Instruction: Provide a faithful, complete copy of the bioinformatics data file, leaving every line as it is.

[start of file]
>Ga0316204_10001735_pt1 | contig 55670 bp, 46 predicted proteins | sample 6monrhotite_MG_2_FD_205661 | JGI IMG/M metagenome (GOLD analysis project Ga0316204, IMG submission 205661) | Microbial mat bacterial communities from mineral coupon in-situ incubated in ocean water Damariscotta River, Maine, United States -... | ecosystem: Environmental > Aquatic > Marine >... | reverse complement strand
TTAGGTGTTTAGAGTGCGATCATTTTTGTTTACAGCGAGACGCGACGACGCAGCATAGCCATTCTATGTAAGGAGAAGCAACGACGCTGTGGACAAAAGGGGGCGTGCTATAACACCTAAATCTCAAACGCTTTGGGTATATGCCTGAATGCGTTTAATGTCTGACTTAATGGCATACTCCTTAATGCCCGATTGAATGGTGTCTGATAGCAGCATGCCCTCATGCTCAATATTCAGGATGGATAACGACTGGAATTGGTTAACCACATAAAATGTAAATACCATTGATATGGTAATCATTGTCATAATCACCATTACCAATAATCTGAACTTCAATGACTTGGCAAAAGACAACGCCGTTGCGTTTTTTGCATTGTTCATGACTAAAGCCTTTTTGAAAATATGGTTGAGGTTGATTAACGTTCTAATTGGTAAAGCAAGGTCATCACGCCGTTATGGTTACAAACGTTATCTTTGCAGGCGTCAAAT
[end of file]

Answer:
>Ga0316204_10001735_pt1 | contig 55670 bp, 46 predicted proteins | sample 6monrhotite_MG_2_FD_205661 | JGI IMG/M metagenome (GOLD analysis project Ga0316204, IMG submission 205661) | Microbial mat bacterial communities from mineral coupon in-situ incubated in ocean water Damariscotta River, Maine, United States -... | ecosystem: Environmental > Aquatic > Marine >... | reverse complement strand
TTAGGTGTTTAGAGTGCGATCATTTTTGTTTACAGCGAGACGCGACGACGCAGCATAGCCATTCTATGTAAGGAGAAGCAACGACGCTGTGGACAAAAGGGGGCGTGCTATAACACCTAAATCTCAAACGCTTTGGGTATATGCCTGAATGCGTTTAATGTCTGACTTAATGGCATACTCCTTAATGCCCGATTGAATGGTGTCTGATAGCAGCATGCCCTCATGCTCAATATTCAGGATGGATAACGACTGGAATTGGTTAACCACATAAAATGTAAATACCATTGATATGGTAATCATTGTCATAATCACCATTACCAATAATCTGAACTTCAATGACTTGGCAAAAGACAACGCCGTTGCGTTTTTTGCATTGTTCATGACTAAAGCCTTTTTGAAAATATGGTTGAGGTTGATTAACGTTCTAATTGGTAAAGCAAGGTCATCACGCCGTTATGGTTACAAACGTTATCTTTGCAGGCGTCAAAT